Planning (un) reliability is a function of (at least) five factors: dependence, variation, uncertainty, system design, and competence. The processes of making work ready, promising publicly, and reporting complete by announcing when you are done are usually sufficient for building competence for operating as last planners within the system. The acts of promising, re-promising, and estimating times to perform build the capability for doing those actions more competently through time. Using the Project Meeting Protocols (Look-Ahead Planning, Weekly Work Planning, Daily Coordination and System Improvement) improves performance. But there is generally more to improve beyond what individuals responsibilities.
One significant impact on group performance is the design of the project. For instance, if work has been fractionalized by specialty, then the effects of dependence (you can't start 'til I finish) are increased. One of the usual (greatest) reasons for planning failure is the prior work of others wasn't completed. Often times work can be structured in a way that decouples one person's work from another. That, in turn, increases the reliability of the project. Another common reason is a constraint was uncovered once the task was started. This would point to a failure of the make-ready process of look-ahead planning.
What can you do? At least once every three weeks conduct a meeting with the project team to review the accumulated reasons for plan failure. Organize the reasons for failure in a Pareto chart. Look at both the frequency of the failures and the significance of the failures. Use CEDAC* or other problem-solving approaches to understand the underlying causes of the failures. Decide in the meeting what actions you will take to eliminate the underlying reasons for the planning failures. Follow-up on each of the actions each week until all have been accomplished.
Regular attention to the functioning of the whole planning system can make the difference between just good performance and a project that is a real joy for all involved. (Feb 7, 2006, Hal Macomber)
* CEDAC stands for 'Cause-Effect Diagram with the Addition of Cards'. It uses Cause-Effect Diagrams with Post-it Notes or 3" x 5" cards for listing the causes. Using the cards allows shuffling around of the causes and also letting several people participate simultaneously.
If you want more information about the Last Planner System, contact the Lean Construction Institute at LeanConstruction.org
***************** 5S In the Construction Trailer
Dean Reed, a DPR Lean Coordinator, recently shared how a DPR team applied the 5S’s to their construction trailer at a job site in the Bay area. DPR Construction Inc. of Redwood City, CA is a general contractor. The DPR team feels there is a great improvement by reducing “treasure hunting.” Some action they have taken include: revising the layout of the office trailer, adding and labeling cubbies and cabinets, and posting RFI and Submittal logs in clear pocket folders accessible near the plan tables. They dumped junk like chairs that did not work and were unused since the initial trailer set up. They set up a system to replace older ones such as submittals, drawings and documents with newer versions. They standardized ‘high flow’ processes including RFIs, submittal review and filing, drawing log updates, post record documents, subcontract administration and inspection and review by the jurisdictional agency. Drawings were grouped in logical subdivisions and placed in a central location with easily seen labels. Dean said the benefits of this 5S effort include creating an organized, disciplined and professional work environment; saved time, especially in finding status on RFIs and submittals; supplies are always readily available and things are where they are supposed to be! For more information contact Dean Reed at email@example.com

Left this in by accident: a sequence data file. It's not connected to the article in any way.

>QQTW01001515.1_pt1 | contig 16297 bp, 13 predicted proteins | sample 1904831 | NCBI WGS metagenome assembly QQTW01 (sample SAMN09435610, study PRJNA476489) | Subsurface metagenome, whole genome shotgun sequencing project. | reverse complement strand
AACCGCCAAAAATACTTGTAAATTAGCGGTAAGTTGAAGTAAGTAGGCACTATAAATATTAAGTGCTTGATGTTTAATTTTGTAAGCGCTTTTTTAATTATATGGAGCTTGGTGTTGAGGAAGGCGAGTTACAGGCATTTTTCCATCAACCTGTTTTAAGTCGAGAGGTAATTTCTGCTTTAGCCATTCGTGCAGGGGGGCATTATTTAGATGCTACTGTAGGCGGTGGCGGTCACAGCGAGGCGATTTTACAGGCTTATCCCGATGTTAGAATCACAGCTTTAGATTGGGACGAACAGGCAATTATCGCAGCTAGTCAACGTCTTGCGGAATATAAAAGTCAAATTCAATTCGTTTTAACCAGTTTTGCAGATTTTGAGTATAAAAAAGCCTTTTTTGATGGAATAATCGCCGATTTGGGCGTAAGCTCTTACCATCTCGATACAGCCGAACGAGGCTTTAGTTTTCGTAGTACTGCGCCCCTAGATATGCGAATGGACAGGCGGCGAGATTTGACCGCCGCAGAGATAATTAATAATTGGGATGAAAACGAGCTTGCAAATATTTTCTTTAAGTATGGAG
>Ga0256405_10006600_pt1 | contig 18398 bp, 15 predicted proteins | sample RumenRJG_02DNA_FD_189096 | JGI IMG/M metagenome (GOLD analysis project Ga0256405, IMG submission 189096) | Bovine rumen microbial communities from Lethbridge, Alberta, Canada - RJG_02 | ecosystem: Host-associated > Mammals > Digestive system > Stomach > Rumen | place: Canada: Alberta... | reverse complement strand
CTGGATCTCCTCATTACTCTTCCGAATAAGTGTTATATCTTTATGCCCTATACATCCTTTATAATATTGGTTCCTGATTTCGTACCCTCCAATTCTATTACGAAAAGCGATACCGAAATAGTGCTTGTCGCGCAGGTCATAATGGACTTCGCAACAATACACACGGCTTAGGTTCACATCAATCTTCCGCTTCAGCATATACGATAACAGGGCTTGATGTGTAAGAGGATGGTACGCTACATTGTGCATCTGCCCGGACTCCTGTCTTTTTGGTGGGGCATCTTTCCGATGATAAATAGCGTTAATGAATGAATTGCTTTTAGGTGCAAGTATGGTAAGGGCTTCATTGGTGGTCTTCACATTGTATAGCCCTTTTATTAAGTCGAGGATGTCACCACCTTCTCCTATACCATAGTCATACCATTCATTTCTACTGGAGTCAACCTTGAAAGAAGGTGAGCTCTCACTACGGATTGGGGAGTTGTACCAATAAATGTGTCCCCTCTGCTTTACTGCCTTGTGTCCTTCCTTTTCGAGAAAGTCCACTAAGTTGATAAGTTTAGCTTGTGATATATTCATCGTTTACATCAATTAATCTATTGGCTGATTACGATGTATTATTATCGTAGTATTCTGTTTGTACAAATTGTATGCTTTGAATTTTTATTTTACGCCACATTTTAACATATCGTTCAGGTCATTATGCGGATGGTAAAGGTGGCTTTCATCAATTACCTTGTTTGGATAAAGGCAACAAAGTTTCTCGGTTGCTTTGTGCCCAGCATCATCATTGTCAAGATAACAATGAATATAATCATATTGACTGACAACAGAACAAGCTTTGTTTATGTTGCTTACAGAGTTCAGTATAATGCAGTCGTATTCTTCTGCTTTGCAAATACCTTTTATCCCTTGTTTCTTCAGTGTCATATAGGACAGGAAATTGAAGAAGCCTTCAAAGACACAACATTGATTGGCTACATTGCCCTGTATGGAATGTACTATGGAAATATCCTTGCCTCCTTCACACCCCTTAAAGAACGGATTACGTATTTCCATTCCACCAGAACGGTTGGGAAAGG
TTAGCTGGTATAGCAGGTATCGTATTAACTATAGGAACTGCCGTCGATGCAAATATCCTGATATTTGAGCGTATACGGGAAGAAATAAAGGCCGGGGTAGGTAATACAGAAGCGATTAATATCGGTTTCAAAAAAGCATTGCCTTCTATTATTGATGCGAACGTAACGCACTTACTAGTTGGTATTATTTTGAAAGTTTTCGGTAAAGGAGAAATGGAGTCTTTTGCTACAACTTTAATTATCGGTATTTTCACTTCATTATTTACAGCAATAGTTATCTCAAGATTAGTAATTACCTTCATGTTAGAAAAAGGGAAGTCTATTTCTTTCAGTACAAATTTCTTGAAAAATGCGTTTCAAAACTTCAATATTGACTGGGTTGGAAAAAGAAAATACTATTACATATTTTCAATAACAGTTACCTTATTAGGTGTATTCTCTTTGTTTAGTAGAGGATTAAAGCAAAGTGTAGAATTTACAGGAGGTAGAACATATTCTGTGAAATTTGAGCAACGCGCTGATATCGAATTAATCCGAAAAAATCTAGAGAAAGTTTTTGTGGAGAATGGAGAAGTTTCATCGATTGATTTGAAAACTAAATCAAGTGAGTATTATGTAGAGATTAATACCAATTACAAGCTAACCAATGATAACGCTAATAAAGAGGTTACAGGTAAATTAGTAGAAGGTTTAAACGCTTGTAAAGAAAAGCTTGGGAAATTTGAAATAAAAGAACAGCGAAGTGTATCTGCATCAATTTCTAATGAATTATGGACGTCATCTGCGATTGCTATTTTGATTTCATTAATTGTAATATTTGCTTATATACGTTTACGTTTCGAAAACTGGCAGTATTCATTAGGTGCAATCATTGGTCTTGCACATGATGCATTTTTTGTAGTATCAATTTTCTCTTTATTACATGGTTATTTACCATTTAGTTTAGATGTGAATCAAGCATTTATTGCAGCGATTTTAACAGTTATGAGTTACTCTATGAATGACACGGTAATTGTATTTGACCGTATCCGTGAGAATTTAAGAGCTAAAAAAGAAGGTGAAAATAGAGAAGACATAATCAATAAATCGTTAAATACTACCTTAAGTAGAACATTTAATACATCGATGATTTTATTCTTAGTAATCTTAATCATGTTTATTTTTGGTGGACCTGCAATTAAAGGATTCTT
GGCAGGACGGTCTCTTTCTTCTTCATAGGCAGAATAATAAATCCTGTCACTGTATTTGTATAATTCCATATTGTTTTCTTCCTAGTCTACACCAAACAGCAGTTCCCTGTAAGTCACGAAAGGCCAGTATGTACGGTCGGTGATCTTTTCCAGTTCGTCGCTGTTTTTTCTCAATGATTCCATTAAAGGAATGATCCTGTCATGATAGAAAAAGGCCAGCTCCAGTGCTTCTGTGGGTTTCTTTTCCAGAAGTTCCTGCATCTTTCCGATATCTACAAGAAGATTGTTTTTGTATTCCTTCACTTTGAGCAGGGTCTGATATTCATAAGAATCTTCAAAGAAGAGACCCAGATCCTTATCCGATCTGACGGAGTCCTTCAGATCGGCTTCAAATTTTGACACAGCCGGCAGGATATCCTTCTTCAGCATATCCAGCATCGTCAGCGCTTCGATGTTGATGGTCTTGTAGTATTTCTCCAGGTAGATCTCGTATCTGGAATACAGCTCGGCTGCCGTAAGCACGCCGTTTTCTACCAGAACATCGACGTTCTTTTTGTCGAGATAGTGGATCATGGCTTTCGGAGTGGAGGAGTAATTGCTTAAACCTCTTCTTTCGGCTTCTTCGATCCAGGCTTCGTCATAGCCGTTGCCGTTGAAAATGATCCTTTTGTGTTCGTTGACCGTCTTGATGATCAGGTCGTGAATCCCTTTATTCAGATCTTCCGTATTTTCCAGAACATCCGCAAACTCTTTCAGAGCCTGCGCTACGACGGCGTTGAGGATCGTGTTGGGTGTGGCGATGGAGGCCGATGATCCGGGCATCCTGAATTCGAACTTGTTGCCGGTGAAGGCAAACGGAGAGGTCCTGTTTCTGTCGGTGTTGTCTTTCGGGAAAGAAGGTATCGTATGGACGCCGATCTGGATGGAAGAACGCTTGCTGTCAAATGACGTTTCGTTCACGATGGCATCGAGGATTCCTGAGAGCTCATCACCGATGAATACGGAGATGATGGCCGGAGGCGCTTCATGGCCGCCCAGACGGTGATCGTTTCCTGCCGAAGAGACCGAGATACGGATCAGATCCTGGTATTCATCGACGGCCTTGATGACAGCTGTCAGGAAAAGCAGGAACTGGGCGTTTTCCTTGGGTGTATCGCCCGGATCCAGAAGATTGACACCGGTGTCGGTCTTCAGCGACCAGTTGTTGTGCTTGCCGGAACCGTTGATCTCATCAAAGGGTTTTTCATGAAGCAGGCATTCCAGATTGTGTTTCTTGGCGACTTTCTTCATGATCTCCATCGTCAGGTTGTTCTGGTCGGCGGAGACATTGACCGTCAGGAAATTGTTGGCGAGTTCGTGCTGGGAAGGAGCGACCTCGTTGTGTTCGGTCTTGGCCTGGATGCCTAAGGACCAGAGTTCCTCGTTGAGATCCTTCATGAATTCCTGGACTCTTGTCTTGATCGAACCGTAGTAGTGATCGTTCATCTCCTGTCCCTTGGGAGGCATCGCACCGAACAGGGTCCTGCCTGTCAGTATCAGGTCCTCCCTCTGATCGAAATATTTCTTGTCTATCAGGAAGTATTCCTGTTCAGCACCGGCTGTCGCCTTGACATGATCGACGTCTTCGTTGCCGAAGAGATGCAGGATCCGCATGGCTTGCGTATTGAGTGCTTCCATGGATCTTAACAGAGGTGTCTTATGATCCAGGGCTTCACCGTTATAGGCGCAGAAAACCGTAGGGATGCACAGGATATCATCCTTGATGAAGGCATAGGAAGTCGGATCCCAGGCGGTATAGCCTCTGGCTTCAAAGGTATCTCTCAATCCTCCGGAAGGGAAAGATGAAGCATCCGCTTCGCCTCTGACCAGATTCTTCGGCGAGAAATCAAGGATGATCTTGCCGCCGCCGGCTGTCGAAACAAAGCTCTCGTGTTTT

***************** Lean Training Opportunities
- March 30 - Lean Applied to Construction presented by Dennis Sowards at the Partners in Progress Conference, Caesars Palace, Las Vegas, NV – SMACNA & SMWIA
- March 30 – Last Planner System presented By Greg Howell of LCI at the 50th Annual CSI Show & Convention, Las Vegas, NV ( www.thecsishow.com)
- April 7 – Applying Lean Techniques to the Field presented by Dennis Sowards– Scottsdale AZ – Sponsor Construction Contractor’s Alliance
- April 20 - Job Planning that Works (Lean Construction tools) presented by Dennis Sowards - Phoenix AZ - Sponsor: PIPE and 469 JATC
- April 20-21 - Introduction to Lean Construction - Production System Design and Control - Cincinnati OH - sponsored by the Lean Construction Institute (www.Leanconstruction.org ) and University of Cincinnati
- May 8 – Lean Works in Construction – Oakland, CA presented by Dennis Sowards – Sponsor: Bay Area SMACNA Chapter
- May 18 -5S’s for Lean Construction presented by Dennis Sowards - Phoenix AZ - Sponsor: PIPE and 469 JATC
Contact Dennis Sowards or the sponsor organization for details.
***************** A Quick Thought
All we are doing is looking at the time line from the moment the customer gives us an order to the point when we collect the cash. And we are reducing that time by removing the non-value added waste. Taiichi Ohno 1988.
*** Share your Lean successes – Let me know your Lean success stories and I may include them in future newsletters.